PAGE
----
4th Plan anticipated expenditure
(Rs. in lakhs)

Welfare Extension Projects


The entire expenditure on this scheme is being borne by the Central Social Welfare Board, New Delhi, from the year 1971.

An amount of Rs. 3.75 lakhs has been set apart in the District Plan of Sholapur for the schemes proposed to be undertaken under this sector of development.

The department is also in charge of work relating to the education and rehabilitation of the physically-handicapped. The department runs schools for the various categories of the handicapped and also sheltered workshops for their sake as well as homes for crippled children for their treatment and education. It also aids voluntary agencies doing work in this field.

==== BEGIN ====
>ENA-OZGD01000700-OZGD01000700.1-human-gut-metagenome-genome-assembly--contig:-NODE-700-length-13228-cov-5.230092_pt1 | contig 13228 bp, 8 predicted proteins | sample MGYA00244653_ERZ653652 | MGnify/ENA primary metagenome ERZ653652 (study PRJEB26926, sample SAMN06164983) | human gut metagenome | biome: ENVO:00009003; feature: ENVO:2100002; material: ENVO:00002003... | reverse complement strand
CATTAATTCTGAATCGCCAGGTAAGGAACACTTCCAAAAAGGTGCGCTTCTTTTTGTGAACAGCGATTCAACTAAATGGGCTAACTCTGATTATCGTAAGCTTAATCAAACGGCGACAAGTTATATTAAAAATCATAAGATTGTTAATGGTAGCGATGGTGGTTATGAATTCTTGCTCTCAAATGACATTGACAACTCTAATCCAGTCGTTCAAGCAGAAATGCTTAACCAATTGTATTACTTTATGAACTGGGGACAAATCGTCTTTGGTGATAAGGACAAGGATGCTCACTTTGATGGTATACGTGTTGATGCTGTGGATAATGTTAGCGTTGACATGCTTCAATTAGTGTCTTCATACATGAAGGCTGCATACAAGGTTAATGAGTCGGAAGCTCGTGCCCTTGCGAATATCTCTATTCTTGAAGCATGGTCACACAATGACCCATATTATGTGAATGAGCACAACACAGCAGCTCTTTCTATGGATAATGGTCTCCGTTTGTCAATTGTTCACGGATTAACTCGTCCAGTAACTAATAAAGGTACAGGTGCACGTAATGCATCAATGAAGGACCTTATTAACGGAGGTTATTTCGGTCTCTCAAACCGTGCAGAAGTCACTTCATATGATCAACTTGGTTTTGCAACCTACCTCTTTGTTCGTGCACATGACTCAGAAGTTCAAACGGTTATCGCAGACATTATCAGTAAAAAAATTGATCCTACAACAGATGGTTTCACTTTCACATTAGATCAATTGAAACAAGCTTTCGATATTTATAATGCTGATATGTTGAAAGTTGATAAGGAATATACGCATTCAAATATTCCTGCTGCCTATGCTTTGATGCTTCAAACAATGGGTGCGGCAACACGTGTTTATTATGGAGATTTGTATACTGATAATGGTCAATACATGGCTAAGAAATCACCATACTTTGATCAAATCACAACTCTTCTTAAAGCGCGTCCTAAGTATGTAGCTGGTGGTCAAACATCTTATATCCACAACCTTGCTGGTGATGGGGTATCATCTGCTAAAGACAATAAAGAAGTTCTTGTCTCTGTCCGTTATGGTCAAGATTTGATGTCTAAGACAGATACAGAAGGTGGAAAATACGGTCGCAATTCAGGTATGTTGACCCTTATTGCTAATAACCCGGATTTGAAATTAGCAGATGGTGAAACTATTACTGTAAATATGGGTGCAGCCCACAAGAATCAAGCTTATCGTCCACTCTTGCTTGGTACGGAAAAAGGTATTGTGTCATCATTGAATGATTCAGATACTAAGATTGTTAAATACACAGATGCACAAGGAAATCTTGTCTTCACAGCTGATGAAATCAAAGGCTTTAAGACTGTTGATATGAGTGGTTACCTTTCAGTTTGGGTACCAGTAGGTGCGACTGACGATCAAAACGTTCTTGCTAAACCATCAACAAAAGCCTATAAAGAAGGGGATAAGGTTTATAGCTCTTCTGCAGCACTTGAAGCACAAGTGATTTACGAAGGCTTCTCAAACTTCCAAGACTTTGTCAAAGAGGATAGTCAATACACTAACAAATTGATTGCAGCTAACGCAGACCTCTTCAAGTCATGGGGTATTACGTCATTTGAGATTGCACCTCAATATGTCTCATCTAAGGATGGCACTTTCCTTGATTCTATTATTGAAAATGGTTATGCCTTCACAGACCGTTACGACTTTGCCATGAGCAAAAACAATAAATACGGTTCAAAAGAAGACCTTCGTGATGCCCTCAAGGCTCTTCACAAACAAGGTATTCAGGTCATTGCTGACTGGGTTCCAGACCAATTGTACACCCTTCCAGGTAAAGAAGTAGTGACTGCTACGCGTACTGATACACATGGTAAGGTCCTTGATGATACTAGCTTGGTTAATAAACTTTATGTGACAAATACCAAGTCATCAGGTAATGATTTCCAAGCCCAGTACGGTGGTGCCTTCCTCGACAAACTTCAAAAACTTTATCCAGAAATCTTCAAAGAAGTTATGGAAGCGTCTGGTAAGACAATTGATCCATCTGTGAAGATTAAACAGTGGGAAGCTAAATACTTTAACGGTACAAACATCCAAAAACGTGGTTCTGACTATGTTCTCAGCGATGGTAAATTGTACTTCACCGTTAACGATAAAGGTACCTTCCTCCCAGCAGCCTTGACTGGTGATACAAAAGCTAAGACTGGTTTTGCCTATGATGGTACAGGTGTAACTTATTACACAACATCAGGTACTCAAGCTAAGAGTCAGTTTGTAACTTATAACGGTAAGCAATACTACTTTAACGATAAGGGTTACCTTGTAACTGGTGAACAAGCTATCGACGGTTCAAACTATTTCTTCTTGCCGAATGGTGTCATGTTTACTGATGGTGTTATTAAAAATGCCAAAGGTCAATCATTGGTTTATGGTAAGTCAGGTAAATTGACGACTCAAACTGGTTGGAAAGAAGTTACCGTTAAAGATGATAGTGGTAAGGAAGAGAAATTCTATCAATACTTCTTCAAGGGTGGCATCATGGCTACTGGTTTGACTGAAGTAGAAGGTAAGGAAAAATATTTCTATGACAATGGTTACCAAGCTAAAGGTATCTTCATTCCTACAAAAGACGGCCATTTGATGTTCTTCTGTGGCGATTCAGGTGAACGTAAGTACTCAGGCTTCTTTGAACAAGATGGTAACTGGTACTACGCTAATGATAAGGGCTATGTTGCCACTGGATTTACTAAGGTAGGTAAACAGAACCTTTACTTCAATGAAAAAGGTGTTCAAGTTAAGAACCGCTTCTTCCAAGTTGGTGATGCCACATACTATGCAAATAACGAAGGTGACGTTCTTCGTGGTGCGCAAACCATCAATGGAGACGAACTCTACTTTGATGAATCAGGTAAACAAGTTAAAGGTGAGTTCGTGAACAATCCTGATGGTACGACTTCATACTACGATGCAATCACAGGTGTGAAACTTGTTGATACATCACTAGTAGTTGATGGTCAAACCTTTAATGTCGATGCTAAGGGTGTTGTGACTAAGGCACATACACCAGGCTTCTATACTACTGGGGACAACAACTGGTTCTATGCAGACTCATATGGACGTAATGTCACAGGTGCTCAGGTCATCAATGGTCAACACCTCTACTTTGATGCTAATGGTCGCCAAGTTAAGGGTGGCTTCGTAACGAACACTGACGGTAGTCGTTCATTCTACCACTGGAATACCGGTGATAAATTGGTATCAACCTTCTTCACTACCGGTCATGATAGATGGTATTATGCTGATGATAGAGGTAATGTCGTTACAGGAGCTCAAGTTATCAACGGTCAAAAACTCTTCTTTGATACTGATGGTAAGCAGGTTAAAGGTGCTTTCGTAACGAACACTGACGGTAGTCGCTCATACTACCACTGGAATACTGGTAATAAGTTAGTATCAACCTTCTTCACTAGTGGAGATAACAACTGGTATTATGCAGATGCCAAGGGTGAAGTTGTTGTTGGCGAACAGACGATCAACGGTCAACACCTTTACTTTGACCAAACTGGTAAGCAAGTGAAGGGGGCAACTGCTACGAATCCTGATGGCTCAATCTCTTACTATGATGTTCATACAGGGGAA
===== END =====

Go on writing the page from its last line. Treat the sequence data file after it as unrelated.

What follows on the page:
The department also accords grants to dance, drama and music institutions and also to other social welfare institutions such as rescue homes, mahila mandals, akhadas, Kustigir Parishads, Bharat Sevak Samaj, etc. As a preventive measure juvenile guidance centres have been organised in localities which are the breeding places of delinquency. In order to promote a proper sense of community living among the youth, youth clubs have been organised.

Remand Home: A remand home has been sanctioned for the reception of children coming under the purview of the Bombay Children Act, under the management of the District Probation and After-Care Association, Sholapur, which receives grant-in-aid towards the expenditure incurred for the purpose.